Racial issues prompt African American student documentary

From+left%2C+Aidan+Lloyd%2C+Cleveland+Jones%2C+Rashad+Harries+and+Caleb+Terefe+in+their+independent+study+period+going+over+plans+for+the+documentary.++++
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Racial issues prompt African American student documentary

From left, Aidan Lloyd, Cleveland Jones, Rashad Harries and Caleb Terefe in their independent study period going over plans for the documentary.

From left, Aidan Lloyd, Cleveland Jones, Rashad Harries and Caleb Terefe in their independent study period going over plans for the documentary.

Leda Edwards

From left, Aidan Lloyd, Cleveland Jones, Rashad Harries and Caleb Terefe in their independent study period going over plans for the documentary.

Leda Edwards

Leda Edwards

From left, Aidan Lloyd, Cleveland Jones, Rashad Harries and Caleb Terefe in their independent study period going over plans for the documentary.

By Leda Edwards, Managing Editor

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Beginning from his time as an LTAC student, Aidan Lloyd has always noticed rising racial tensions across Lane’s campus directed mostly toward black students.

 “The hate language, some of the social media posts that have come out over the years and the way teachers and students talk and interact with African American students and my personal experiences of prejudice,” Lloyd, Div. 050, said. “Being a bystander watching that stuff, it was very frustrating, it made me want to take a more active role and try to do something that I feel would be comfortable for everyone to be able to accept.”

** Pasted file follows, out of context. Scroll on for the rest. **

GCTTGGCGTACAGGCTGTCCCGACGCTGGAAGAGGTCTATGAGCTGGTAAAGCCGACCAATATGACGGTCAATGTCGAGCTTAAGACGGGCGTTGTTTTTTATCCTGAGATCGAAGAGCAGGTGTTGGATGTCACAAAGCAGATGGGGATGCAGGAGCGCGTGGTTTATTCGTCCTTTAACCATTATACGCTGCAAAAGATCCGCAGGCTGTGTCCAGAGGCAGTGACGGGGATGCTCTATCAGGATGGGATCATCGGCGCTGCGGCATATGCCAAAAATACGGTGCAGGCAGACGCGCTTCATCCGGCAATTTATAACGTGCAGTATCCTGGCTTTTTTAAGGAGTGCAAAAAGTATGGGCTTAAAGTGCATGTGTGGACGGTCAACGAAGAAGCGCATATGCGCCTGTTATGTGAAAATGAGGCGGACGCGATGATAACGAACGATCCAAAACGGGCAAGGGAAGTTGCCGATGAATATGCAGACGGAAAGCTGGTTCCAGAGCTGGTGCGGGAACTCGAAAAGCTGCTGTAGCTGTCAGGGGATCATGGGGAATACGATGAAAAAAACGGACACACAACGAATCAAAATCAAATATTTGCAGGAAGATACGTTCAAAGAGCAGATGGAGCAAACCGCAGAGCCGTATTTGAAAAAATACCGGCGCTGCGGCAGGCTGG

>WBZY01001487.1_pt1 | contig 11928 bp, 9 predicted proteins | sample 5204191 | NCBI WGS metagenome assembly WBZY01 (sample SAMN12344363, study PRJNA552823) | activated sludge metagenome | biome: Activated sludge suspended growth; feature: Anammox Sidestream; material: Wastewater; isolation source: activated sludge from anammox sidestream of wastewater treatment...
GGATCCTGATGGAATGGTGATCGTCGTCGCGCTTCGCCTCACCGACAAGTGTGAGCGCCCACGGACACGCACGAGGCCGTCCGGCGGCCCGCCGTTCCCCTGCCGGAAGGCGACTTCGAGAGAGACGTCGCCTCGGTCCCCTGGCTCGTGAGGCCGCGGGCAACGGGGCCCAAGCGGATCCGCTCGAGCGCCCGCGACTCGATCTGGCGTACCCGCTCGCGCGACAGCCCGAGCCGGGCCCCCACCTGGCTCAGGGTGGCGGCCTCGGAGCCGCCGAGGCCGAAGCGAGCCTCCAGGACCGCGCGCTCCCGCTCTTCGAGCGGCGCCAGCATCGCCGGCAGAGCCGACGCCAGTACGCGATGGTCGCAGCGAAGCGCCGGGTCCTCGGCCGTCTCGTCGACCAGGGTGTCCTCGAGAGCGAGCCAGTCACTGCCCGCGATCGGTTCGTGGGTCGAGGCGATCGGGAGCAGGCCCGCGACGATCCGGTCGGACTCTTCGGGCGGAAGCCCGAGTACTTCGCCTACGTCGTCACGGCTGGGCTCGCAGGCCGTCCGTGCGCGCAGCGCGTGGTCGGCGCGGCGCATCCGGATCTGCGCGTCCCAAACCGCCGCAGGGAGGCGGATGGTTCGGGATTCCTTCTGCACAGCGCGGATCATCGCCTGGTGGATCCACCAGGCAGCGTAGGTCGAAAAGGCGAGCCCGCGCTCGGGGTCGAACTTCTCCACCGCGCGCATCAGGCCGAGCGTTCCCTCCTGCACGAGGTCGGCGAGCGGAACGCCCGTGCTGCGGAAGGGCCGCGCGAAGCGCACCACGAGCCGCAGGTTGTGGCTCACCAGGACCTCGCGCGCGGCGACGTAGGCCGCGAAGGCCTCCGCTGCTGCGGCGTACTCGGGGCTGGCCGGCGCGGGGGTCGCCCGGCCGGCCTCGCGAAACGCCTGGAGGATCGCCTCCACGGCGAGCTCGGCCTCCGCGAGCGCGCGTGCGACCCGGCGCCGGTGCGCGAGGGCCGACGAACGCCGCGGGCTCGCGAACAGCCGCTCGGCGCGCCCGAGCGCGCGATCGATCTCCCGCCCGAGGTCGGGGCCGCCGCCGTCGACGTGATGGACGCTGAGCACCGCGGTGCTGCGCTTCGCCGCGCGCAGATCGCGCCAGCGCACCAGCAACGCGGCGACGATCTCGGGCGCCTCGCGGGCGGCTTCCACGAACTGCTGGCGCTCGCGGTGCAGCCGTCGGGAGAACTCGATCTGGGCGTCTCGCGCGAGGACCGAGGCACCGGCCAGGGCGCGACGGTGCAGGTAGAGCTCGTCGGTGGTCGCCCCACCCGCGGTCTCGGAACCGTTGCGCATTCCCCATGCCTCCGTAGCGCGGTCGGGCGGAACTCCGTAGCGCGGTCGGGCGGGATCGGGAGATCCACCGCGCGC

Lloyd said the idea came to him after he and another student, Cleveland Jones, Div. 052, expressed their frustrations with the awkwardness of being the only two black students in a particular class to Principal Brian Tennison and Assistant Principal Sarah Hanly.

With the help of Hanly, Lloyd, along with Jones, Rashad Harries, Div. 070, and Caleb Terefe, Div. 061, decided to create a documentary as an independent study assignment that would highlight the black student experience.

Hanly volunteered to sponsor the project because the topic of the documentary is so closely related to some of the work that the administration is doing on the culture and climate in the building.  

Students who do independent studies are allowed to pursue any academic interest they want, as long as the topic or interest isn’t already covered by normal classes, Hanly said.

“They have to be approved ahead of time, and they have to have a specific purpose,” Hanly said.

In Lloyd’s case, their independent study classwork is focused on the African American experience and equity issues around education. 

“[Right now] they’re reading ‘Between the World and Me’ by Ta-Nehisi Coates. I find articles related to topics that we’re working on culture- and climate-wise here in the building, so we kind of talk about that,” said Hanly. “Then they’re going to, [during] second semester, figure out a research topic around those issues that they have a particular interest in.”